November 10, 2020
'GHOSThattan': Community planning and math not too scary for USD 383 virtual fourth graders
The K-State Student Planning Association, a registered departmental student organization, celebrated its 10th annual event, BOXhattan — GHOSThattan version — with 104 fourth grade students from USD 383 virtually on Oct. 22.
BOXhattan was created as a unique and interesting hands-on way for association members to teach the principles of planning, community involvement and urban design to elementary students from all over the USD 383 district.
Molly Campbell, teacher/coordinator with SPA from Bluemont Elementary School, has been part of the BOXhattan experience since the beginning with SPA faculty advisor Huston Gibson, associate professor in the College of Architecture, Planning & Design's landscape architecture and regional & community planning department. Other grade school teachers who participated included: Meggan Eilert, Amanda Arnold Elementary School; Austin Cisneros, Northview Elementary School; and Kat Anglemyer, Lee Elementary School.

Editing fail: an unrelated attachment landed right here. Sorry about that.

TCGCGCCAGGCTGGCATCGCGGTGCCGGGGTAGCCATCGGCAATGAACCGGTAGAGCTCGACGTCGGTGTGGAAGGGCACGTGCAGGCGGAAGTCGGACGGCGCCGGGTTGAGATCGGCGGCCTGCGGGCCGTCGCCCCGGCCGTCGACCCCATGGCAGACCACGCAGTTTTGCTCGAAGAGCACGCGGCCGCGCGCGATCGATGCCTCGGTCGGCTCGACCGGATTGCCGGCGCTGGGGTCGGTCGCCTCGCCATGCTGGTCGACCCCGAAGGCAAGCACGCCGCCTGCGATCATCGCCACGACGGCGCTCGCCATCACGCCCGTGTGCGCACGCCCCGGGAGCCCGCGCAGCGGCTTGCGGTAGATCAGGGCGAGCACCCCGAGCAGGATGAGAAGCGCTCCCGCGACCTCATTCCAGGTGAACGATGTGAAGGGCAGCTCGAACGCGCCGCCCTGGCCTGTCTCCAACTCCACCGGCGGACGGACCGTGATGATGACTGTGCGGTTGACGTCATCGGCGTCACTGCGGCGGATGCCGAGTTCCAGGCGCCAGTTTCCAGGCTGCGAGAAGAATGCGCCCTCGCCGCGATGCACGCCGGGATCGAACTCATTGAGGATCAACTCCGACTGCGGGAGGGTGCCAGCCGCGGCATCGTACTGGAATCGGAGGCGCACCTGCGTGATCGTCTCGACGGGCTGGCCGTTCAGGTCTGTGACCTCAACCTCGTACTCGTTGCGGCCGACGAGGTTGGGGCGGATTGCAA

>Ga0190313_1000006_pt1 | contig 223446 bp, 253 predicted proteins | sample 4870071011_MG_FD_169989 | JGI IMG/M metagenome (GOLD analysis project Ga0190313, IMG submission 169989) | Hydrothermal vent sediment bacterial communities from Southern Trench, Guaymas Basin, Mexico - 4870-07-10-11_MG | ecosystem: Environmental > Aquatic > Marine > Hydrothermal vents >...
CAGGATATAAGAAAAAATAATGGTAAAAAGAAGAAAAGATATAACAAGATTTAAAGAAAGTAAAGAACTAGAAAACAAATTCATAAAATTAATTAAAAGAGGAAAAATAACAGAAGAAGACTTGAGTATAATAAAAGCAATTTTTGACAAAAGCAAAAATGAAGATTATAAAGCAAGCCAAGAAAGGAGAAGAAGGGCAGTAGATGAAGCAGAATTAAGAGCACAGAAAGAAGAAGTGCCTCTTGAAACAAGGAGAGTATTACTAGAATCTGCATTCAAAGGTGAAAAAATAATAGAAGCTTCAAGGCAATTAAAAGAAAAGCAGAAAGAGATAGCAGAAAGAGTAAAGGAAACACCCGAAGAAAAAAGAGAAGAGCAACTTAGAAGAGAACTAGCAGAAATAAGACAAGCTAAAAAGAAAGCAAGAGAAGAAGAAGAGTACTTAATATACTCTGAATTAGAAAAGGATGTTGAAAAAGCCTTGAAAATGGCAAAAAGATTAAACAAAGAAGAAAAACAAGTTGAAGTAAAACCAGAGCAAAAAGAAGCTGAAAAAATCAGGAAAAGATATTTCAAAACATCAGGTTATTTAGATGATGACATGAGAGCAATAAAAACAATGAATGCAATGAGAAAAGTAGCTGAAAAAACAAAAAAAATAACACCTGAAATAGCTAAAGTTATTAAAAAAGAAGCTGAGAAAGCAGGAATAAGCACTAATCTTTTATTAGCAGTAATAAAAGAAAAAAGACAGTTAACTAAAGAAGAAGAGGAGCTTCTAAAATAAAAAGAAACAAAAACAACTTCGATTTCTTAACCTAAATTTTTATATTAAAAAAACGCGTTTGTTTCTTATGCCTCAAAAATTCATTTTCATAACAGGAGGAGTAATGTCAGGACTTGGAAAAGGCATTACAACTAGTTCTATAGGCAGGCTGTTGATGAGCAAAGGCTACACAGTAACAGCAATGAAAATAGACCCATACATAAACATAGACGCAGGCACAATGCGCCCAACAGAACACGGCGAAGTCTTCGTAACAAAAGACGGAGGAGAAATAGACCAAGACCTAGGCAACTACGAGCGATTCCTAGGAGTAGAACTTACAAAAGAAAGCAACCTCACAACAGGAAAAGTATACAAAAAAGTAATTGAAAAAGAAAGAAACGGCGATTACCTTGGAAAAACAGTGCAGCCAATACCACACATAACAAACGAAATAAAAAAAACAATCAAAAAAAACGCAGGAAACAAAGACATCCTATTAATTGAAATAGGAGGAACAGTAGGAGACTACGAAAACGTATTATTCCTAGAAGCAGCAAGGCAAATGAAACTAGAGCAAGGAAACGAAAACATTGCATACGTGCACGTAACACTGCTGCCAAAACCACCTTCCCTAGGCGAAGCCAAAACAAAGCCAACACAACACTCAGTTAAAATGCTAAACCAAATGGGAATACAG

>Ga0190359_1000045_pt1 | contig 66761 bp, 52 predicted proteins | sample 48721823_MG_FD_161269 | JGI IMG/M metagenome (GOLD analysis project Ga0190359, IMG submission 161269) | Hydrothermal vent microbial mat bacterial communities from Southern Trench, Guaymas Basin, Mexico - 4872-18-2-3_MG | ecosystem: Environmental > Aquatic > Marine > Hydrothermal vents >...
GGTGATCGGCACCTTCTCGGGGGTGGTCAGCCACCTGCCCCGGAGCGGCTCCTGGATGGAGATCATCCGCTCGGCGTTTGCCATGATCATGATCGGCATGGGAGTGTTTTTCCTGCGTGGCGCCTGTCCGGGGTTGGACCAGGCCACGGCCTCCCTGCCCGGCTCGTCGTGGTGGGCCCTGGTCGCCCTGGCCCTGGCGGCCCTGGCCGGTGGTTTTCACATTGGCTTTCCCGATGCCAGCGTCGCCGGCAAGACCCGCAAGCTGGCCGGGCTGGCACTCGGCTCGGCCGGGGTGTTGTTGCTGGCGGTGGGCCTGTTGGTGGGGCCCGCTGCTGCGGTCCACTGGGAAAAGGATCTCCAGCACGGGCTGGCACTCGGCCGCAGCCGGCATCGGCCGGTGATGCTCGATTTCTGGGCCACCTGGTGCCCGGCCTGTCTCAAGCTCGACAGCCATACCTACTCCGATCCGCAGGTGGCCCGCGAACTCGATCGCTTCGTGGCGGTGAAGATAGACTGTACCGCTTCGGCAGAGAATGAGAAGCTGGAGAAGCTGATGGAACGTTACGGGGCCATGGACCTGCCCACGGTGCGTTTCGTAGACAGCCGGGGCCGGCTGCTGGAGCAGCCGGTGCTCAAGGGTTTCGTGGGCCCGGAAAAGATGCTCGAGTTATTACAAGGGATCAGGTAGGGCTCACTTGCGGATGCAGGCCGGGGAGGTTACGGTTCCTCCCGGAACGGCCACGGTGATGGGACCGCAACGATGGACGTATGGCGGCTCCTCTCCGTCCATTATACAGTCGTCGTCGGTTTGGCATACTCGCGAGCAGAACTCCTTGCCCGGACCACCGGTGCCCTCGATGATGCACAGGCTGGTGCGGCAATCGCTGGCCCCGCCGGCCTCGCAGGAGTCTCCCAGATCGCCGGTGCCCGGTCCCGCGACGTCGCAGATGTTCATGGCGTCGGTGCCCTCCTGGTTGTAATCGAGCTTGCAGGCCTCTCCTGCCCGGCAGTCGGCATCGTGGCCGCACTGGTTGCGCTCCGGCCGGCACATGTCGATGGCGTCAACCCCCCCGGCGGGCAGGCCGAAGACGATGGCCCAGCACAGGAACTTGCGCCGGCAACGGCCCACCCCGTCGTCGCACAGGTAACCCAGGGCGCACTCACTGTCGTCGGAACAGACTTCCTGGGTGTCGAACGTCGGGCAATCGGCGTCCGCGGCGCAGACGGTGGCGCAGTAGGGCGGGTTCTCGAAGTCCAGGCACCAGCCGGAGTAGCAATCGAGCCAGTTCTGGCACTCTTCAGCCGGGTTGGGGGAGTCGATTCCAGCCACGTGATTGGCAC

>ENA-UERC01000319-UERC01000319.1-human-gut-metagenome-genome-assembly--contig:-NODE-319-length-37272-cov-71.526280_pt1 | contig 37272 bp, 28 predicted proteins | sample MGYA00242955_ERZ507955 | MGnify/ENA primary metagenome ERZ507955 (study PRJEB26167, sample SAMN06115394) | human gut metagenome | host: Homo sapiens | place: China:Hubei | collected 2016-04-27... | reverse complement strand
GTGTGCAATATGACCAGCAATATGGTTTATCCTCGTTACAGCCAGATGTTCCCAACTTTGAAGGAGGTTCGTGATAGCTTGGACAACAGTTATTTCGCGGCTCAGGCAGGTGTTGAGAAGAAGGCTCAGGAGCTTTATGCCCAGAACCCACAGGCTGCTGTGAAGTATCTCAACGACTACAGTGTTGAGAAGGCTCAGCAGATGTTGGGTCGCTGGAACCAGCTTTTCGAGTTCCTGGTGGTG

The theme of "GHOSThattan" was timely as it happened right before Halloween and students were challenged to create a city that has all of the different amenities a town should have such as, "Ghostry stores," libraries, hospitals and the local cemetery.
Once the buildings were complete, there was one final group discussion and presentation of structures. This year, within the virtual classroom, students presented their portion of the finished city, using Padlet, giving students a chance to use the knowledge they have just learned to discuss what makes a city, and what choices can make it better for all.
"It has been rewarding to work with Molly and her students these past 10 years, giving the opportunity for K-State students to engage with local elementary schoolers to discuss community planning, and the importance of math in planning a city," Gibson said.
Some of the students commented saying, "People must really love their pets. There are over seven pet shops!" "Building a city takes a lot of thought!" and "I want to plan my own city!"
"BOXhattan is a wonderful participatory event for these children, as it helps them to understand that cities are the result of comprehensive planning, analysis and foresight, not just happenstance," said Tim de Noble, professor and dean of the College of Architecture, Planning & Design. "I am so pleased our regional and community planning faculty and students have built this outreach opportunity into an institution, in the best sense of the word. Hopefully, some of these young students will set their sights on the design and planning professions as wonderful, difference-making careers."